Link Between Childhood Adversity and Psychosis Withstands Scrutiny


Researchers from Spain, Belgium and the Netherlands find, in a study of 226 monozygotic twins, that where there is a correlation between childhood adversity and psychosis, it is not due to a confounding genetic factor. The results appeared online September 1, 2012 in European Psychiatry.

Abstract → 

Alemany, S., Goldberg, X., et al; Childhood adversity and psychosis: Examining whether the association is due to genetic confounding using a monozygotic twin differences approach. European Psychiatry. Online September 1, 2012

Note from Kermit Cole, “In the News” editor:
Bob Fancher pointed out that the headline and summary I had previously written for this piece was inaccurate, and offered the headline and summary above instead, for which I thank him.
All I can say is that it’s hard to boil things down to three sentences that also capture what I think makes it of interest to the MIA community. I appreciate help when I can get it. Thanks, Bob.

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Kermit Cole
Kermit Cole, MFT, founding editor of Mad in America, works in Santa Fe, New Mexico as a couples and family therapist. Inspired by Open Dialogue, he works as part of a team and consults with couples and families that have members identified as patients. His work in residential treatment — largely with severely traumatized and/or "psychotic" clients — led to an appreciation of the power and beauty of systemic philosophy and practice, as the alternative to the prevailing focus on individual pathology. A former film-maker, he has undergraduate and master's degrees in psychology from Harvard University, as well as an MFT degree from the Council for Relationships in Philadelphia. He is a doctoral candidate with the Taos Institute and the Free University of Brussels. You can reach him at [email protected].


  1. Can’t read the article, but this abstract seems to confirm the Adverse Childhood Events (ACE) data. The ACE Study is being used more and more in discussions ranging from alcoholism to obeseity to heart disease to problems of living (so-called mental illnesses). The ACE Studies conclusions aren’t rocket science. People who have multiple “traumatic” or “adverse childhood events” without mitigating “protective factors” are more likely to develop life challenges. Not because of chemical imbalances, not because of broken brains, but because, environmental factors play a huge role in our development as humans being.

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  2. Exactly, you don’t have to be a rocket science to figure all of this out! It’s just good old common sense. I find it interesting that these kinds of studies don’t appear in any American psychiatric journals. Could it be due to the fact that the drug companies have a strangle hold even on the journals and that they exercise a veto power as to what gets in and what doesn’t? Martin Harrow experienced difficulty getting his fifteen year study published, which doesn’t surprise me one bit.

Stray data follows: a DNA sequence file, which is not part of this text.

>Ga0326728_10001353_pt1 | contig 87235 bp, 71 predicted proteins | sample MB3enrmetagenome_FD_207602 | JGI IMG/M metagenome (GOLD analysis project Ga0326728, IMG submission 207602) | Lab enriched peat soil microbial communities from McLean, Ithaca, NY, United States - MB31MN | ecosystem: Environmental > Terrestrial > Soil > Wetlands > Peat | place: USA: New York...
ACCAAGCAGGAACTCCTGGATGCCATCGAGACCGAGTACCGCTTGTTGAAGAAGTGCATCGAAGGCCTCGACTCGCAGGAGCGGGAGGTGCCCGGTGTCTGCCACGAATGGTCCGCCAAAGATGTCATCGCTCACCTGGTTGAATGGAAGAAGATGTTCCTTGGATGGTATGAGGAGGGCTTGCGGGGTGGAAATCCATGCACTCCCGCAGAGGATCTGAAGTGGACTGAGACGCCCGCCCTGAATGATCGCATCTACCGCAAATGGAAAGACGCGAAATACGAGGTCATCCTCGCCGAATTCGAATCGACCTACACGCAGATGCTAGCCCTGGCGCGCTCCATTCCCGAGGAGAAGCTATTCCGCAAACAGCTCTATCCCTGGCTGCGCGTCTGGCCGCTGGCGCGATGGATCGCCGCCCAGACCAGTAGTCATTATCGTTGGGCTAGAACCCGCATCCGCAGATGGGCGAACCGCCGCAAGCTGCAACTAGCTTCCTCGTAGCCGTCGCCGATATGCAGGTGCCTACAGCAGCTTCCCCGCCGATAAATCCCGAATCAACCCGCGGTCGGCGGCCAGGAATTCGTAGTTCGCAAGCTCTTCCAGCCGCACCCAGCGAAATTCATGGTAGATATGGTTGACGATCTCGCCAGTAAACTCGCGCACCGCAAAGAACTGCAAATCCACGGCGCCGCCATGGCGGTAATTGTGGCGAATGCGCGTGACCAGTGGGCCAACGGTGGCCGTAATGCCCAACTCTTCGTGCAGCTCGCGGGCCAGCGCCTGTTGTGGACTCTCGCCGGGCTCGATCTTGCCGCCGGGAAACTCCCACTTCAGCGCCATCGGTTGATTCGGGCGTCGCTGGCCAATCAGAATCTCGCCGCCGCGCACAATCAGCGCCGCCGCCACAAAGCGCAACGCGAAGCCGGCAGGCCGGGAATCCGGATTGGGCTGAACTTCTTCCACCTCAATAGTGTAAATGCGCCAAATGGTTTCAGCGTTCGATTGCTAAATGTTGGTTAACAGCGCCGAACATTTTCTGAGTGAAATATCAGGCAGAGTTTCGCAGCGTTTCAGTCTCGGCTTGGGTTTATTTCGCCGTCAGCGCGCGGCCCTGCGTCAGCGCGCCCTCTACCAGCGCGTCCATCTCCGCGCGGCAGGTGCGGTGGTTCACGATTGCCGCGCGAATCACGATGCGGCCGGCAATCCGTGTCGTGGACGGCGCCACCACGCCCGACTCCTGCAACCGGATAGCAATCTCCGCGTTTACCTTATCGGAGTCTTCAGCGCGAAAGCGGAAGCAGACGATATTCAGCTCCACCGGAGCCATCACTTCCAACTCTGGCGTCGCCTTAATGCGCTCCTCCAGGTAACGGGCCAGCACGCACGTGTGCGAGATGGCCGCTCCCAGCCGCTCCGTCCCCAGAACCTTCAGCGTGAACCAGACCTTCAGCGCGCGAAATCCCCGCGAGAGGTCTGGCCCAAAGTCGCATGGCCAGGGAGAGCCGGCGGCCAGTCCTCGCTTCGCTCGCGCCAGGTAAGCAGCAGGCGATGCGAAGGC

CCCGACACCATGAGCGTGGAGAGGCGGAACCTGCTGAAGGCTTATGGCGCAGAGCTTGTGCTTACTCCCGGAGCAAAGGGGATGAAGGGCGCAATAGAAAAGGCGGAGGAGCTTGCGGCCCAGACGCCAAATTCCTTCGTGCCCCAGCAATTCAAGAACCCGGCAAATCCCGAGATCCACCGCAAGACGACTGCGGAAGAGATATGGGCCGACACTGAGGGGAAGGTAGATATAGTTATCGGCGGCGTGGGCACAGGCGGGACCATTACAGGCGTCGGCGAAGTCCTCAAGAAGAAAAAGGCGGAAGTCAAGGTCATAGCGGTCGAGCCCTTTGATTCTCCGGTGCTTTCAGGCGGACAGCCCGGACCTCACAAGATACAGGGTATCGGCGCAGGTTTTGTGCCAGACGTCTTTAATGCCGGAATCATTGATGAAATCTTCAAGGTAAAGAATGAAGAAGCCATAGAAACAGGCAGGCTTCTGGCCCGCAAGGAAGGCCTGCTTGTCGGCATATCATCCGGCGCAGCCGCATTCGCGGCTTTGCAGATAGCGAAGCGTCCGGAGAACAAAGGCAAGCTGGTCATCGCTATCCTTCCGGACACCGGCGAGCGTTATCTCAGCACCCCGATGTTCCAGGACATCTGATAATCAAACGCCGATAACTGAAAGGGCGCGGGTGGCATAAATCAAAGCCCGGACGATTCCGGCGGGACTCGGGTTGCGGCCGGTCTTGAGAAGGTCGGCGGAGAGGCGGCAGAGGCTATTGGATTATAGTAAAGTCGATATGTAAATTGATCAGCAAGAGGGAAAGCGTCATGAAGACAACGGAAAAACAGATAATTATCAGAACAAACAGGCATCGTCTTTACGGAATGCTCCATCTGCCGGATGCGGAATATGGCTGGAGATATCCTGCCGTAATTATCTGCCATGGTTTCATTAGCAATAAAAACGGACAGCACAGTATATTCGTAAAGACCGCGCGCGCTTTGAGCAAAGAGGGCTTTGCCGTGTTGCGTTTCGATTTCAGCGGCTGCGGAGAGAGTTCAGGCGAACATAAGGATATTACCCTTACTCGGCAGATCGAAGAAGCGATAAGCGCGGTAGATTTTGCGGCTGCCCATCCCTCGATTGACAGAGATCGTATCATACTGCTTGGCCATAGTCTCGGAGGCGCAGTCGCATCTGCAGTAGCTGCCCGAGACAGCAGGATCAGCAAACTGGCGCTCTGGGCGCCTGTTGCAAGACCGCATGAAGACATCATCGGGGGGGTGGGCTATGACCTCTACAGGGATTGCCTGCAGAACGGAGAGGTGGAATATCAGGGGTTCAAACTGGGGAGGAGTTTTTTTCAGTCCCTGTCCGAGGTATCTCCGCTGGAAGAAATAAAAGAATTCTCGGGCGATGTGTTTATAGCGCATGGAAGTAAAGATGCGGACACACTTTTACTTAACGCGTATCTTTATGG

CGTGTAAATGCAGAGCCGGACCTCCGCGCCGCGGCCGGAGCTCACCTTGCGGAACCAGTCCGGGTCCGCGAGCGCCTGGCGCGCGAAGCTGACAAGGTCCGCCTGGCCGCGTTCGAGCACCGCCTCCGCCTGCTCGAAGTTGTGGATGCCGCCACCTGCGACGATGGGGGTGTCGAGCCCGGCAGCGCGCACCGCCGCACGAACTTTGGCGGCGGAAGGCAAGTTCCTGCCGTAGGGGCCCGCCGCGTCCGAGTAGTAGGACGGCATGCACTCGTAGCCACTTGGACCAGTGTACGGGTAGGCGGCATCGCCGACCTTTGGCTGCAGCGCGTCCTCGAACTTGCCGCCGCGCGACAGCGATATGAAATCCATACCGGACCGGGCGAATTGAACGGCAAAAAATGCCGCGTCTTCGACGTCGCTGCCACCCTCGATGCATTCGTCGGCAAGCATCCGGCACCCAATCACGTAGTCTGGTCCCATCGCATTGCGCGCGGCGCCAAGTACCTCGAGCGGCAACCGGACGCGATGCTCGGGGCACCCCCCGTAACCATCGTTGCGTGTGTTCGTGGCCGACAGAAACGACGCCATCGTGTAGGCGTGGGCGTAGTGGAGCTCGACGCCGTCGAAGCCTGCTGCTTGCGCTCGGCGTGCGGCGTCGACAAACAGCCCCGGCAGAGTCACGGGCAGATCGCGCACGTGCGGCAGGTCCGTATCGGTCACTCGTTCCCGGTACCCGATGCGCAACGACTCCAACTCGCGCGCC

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  3. sometimes i think that delusions are a sort of psychological infection its a way of think that the child can learn from a parent ..etc and somehow under stress or depression it looks very appealing (but not compulsive) to use this pattern (delusional thinking) and the consequences could be full blown psychosis

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  4. The bizarre thing about all this is that it is of such vital importance in the recovery of a suffering person, but it isn’t trumpeted by the mental health professionals. It would have helped me immensely if, when I started having symptoms, someone had refused to label me as insane, and instead had tried to help me understand the insanity that had hammered me.
    Hugh Massengill, Eugene Oregon

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    • Bingo! That’s exactly right Hugh. How many more people experienced such insanity but it went recognized, without attention or validation? What’s monsterous is that we consistently blame the survivor of this insanity! I’m sorry you were exposed to such a deeply flawed system and cadre of ignorant MH “professionals” You deserve and deserved far better!!!

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  5. Defined-described as paranoid by psychiatry, paranoid is not a brain chemical imbalance as a foreign invader or a disease to be attacked and killed by medicine. Thinking in a paranoid way is the result of past experiences in an effort to avoid similar adverse events in the present.

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